January 19, 2011 by Amy Elliott Bragg
Oh, gosh. We have to talk. About this woman.
Margaret Mather (nee Finlayson) was born in Canada sometime in 1859 or 1860. Her impoverished family moved to Detroit when she was five; her father John Finlayson may have run a boarding house for sailors.
When she got a little older, Margaret took to the streets to sell newspapers for the Free Press. As a teenager she washed dishes at a fancy hotel, where she watched well-heeled girls her age come and go on the arms of rich, influential men. As her tragical, romantical Victorian biography goes (who knows if any of this is true!), Ms. Mathers, despairing over her lot in life, tried to throw herself into the Detroit River. But a handsome German stranger rescued her, took her home to her family, and her fortunes forever turned. Someone in New York — a successfully married sister? a sympathetic brother? — sent for her, and off she went with a picnic basket and a dream. Somehow, she found someone to pay for some acting lessons. And that is how this tiny, rough-haired, provincial Scotch-Canadian from the dirty wharves of Detroit came to play one of the most iconic Juliets of the 19th century.
In 1882, Margaret Mather’s manager, J.M. Hill laid plans to mount a lavish new production of Romeo and Juliet in Chicago, with Margaret Mather its debutante star. The production went on a lengthy North American road tour before its debut at the Hill Theatre in New York City in 1885.
Here’s critic William Winter on the production on J.M.’s Romeo & Juliet, which he chided as being farcically concerned with trappings of polite domesticity:
In the scene of the secret marriage of Romeo and Juliet, two monks, moved, apparently, by springs, suddenly came out of the wall of Friar Lawrence’s cell and placed hassocks for the bride and groom to kneel on … Juliet’s bed-room — the time of her nuptials being the middle of July, in a hot country — was thoughtfully provided with a large fire of brightly blazing logs.
Winters didn’t think Mathers was much good, either:
Miss Mathers showed no comprehension of Juliet’s character or temperament … Her notion of acting was to goad herself into a frenzy, to rage, storm, and “tear a passion to tatters.”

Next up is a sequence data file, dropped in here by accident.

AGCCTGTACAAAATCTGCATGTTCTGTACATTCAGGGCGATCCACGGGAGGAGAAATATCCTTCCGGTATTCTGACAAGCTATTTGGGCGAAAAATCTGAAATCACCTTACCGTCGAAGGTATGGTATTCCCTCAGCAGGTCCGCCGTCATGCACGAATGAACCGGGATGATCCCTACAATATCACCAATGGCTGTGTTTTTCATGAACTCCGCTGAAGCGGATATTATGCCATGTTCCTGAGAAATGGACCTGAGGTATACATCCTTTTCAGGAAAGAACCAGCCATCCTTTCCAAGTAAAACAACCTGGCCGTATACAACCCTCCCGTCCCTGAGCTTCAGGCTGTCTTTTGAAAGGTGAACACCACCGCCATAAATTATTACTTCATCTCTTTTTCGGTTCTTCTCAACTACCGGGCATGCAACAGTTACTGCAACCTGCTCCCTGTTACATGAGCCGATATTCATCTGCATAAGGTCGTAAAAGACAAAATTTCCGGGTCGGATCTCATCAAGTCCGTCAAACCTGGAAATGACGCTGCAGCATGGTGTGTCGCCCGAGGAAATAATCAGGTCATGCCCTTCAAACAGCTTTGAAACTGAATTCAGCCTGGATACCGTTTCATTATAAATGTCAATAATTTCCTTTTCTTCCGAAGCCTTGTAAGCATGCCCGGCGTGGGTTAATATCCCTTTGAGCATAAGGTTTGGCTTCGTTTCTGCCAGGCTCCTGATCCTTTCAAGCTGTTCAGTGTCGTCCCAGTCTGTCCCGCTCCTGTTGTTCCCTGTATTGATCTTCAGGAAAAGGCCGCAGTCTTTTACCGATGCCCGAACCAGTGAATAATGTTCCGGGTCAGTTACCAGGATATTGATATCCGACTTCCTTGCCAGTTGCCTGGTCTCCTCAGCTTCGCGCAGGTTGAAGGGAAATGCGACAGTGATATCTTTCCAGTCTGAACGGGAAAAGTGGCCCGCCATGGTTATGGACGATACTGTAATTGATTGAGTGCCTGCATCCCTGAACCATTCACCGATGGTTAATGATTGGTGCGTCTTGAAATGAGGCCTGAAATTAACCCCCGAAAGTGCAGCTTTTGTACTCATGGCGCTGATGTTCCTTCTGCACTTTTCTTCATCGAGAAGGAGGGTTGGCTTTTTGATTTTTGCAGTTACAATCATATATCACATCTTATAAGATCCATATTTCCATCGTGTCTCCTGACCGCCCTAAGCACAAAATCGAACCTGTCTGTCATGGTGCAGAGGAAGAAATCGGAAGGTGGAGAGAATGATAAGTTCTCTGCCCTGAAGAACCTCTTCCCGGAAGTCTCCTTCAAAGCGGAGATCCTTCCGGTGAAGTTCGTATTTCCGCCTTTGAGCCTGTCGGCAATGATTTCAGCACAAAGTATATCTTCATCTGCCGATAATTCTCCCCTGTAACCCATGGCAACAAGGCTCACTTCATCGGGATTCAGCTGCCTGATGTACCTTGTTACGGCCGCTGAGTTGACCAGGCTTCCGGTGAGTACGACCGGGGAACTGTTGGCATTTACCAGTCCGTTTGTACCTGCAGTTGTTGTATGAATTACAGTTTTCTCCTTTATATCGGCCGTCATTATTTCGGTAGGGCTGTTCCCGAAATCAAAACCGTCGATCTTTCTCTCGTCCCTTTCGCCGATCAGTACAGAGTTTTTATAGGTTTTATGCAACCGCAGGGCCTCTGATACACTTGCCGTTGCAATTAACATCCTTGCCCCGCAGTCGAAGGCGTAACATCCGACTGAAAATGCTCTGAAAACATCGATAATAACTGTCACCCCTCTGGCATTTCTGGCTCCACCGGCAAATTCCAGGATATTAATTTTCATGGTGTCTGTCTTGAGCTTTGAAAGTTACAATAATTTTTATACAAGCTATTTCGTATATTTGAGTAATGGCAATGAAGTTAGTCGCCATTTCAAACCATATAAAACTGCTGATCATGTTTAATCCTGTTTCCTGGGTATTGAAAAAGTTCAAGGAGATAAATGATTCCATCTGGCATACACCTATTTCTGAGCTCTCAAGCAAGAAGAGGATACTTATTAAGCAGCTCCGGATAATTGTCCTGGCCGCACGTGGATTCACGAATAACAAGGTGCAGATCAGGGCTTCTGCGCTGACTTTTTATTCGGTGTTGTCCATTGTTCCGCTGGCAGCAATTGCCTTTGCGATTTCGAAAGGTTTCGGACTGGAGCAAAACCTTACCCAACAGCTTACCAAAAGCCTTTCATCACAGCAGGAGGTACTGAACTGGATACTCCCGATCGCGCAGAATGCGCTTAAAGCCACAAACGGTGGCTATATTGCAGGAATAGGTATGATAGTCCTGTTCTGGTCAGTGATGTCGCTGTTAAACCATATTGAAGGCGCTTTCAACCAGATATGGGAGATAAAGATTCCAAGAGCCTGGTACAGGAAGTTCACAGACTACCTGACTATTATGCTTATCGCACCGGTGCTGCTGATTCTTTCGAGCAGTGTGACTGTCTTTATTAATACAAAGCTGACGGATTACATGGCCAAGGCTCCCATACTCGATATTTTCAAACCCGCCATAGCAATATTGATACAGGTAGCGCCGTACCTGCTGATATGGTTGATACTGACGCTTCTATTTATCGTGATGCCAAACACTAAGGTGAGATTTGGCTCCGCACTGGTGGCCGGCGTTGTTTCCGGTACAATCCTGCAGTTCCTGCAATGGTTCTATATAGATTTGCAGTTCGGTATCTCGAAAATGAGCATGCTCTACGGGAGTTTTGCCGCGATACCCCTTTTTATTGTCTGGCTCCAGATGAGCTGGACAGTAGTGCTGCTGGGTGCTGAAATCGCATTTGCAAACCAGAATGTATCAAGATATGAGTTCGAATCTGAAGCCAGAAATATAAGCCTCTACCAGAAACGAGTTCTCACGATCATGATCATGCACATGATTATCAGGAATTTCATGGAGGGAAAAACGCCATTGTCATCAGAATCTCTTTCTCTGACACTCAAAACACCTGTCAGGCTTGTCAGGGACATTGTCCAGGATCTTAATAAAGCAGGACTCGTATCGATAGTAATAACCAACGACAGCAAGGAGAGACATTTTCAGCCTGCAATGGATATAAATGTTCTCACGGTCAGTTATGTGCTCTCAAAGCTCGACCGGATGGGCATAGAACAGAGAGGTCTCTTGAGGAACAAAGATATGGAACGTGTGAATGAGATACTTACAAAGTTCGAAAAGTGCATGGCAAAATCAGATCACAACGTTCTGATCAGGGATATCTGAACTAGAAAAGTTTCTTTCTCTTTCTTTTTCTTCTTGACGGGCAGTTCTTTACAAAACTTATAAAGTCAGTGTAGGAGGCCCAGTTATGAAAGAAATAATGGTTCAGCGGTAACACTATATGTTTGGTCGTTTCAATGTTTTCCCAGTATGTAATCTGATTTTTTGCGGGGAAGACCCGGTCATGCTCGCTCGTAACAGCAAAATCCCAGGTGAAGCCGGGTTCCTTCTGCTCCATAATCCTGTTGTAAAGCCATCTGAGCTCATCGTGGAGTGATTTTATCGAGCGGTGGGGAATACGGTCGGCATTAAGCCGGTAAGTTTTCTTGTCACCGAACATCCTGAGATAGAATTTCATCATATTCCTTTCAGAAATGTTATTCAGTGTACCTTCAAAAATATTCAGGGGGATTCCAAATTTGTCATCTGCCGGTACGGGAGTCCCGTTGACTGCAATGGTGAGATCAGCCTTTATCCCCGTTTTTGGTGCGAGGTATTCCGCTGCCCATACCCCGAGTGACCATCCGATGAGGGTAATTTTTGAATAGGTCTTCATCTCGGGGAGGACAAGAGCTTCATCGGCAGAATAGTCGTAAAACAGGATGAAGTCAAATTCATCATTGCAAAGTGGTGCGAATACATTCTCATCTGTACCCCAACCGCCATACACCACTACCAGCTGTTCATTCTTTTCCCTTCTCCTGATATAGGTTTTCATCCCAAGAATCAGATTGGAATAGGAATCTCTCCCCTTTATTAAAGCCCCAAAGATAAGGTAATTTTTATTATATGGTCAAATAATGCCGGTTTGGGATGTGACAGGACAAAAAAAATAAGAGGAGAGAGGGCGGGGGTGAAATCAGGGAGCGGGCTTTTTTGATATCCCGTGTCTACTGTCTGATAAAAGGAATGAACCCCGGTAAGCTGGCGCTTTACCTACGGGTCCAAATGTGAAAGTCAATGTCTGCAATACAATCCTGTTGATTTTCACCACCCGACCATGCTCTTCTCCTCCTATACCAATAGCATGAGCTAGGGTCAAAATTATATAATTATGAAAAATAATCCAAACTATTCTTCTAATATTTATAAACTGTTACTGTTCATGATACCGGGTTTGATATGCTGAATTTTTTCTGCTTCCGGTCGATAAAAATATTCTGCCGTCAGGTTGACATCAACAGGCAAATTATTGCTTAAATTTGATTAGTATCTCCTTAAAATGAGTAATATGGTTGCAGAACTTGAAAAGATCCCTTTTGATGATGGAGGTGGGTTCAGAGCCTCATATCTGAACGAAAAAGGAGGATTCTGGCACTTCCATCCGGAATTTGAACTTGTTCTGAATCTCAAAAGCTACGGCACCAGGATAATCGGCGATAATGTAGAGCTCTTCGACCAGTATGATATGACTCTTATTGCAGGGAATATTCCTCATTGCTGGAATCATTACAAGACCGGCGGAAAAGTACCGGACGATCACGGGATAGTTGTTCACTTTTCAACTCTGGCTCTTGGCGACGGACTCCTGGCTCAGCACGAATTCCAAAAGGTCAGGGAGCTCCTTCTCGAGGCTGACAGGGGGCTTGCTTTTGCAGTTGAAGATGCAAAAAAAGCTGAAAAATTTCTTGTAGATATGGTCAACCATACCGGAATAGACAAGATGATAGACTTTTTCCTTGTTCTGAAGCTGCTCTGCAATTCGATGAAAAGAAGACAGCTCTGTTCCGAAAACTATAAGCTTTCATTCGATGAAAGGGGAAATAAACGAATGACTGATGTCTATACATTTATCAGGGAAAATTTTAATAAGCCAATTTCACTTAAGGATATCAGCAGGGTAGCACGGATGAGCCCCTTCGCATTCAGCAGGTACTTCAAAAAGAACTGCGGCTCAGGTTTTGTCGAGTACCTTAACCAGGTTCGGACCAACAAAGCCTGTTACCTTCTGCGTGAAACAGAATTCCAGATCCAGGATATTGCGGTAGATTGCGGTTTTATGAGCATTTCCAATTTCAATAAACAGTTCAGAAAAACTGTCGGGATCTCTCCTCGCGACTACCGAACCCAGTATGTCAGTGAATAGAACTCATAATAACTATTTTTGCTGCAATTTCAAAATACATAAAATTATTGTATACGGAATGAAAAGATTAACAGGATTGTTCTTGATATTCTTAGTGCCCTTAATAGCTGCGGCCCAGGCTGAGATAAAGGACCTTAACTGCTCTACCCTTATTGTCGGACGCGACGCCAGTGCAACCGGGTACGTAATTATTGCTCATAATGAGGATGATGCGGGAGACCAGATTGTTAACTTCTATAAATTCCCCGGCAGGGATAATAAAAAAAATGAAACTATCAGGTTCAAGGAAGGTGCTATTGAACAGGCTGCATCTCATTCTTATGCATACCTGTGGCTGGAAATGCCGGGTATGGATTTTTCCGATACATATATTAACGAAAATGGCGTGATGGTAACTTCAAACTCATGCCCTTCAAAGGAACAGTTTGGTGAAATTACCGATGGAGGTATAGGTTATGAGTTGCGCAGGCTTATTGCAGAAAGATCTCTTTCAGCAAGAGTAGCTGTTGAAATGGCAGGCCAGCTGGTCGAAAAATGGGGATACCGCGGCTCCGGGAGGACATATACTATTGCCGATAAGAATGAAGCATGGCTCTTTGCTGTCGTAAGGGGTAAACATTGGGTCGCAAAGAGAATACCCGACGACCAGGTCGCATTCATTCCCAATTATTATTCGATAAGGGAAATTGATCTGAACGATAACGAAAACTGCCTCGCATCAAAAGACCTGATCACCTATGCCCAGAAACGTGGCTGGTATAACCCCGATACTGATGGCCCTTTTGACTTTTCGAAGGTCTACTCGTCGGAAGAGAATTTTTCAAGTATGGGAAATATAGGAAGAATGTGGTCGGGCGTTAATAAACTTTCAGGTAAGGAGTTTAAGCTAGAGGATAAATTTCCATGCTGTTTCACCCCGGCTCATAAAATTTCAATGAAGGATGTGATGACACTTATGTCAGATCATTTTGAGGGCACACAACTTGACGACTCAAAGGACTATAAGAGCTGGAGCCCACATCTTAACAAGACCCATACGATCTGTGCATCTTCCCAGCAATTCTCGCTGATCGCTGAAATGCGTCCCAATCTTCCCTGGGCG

Her elocution was of the sing song variety, and her method of action was mechanical and coarse. When the Friar offered the Potion to her, she snatched the vial from his hand, emitting hysterical shrieks, and after she had swallowed the dose, she collapsed in such a way as to roll down a short flight of steps and land on the stage level. She was essentially a commonplace person fortuitously placed in a prominent public position.
Poor Margaret Mather. A star in her day, but posthumously eviscerated by critics, who tended to echo the sentiment that her acting was mostly frenzied, shrill, and hysterical.
Her private life: predictably tumultuous. She secretly married her manager’s music director. It didn’t work out. She took a second husband, Gustav Pabst (SON OF CAPTAIN FREDERICK PABST!), but they split after he alleged that she tried to horsewhip him. In public! In Milwaukee! Oh, Margaret Mather.
And she died young — after collapsing on stage during a performance of Cymbeline (some said the best role of her career, but no one really cares about Cymbeline, and the production flopped) — possibly of kidney disease. She was 38.
She’s buried at Elmwood. Her funeral there, held on Easter Sunday, was thronged by a celebrity-crazed mob of thousands, who tore flowers and evergreen from the gravesite for souvenirs.
Margaret Mather was buried in a jeweled white gown she’d worn a hundred times on stage, as Juliet.
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